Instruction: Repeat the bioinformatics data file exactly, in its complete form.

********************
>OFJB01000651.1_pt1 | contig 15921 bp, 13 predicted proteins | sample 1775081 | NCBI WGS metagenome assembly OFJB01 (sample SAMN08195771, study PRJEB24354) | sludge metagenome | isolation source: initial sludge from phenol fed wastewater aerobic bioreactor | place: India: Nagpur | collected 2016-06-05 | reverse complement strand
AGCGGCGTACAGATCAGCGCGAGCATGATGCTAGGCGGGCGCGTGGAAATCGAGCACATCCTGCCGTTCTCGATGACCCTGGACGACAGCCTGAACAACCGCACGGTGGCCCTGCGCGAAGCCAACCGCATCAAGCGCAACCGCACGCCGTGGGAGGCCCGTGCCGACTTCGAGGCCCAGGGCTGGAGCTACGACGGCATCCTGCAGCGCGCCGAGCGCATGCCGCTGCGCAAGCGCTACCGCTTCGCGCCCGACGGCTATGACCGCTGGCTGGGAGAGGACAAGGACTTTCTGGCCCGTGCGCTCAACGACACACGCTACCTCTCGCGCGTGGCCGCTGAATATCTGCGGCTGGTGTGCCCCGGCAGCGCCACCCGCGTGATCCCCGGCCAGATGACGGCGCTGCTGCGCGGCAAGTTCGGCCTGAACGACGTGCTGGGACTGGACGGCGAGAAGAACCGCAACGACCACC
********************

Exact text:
>OFJB01000651.1_pt1 | contig 15921 bp, 13 predicted proteins | sample 1775081 | NCBI WGS metagenome assembly OFJB01 (sample SAMN08195771, study PRJEB24354) | sludge metagenome | isolation source: initial sludge from phenol fed wastewater aerobic bioreactor | place: India: Nagpur | collected 2016-06-05 | reverse complement strand
AGCGGCGTACAGATCAGCGCGAGCATGATGCTAGGCGGGCGCGTGGAAATCGAGCACATCCTGCCGTTCTCGATGACCCTGGACGACAGCCTGAACAACCGCACGGTGGCCCTGCGCGAAGCCAACCGCATCAAGCGCAACCGCACGCCGTGGGAGGCCCGTGCCGACTTCGAGGCCCAGGGCTGGAGCTACGACGGCATCCTGCAGCGCGCCGAGCGCATGCCGCTGCGCAAGCGCTACCGCTTCGCGCCCGACGGCTATGACCGCTGGCTGGGAGAGGACAAGGACTTTCTGGCCCGTGCGCTCAACGACACACGCTACCTCTCGCGCGTGGCCGCTGAATATCTGCGGCTGGTGTGCCCCGGCAGCGCCACCCGCGTGATCCCCGGCCAGATGACGGCGCTGCTGCGCGGCAAGTTCGGCCTGAACGACGTGCTGGGACTGGACGGCGAGAAGAACCGCAACGACCACC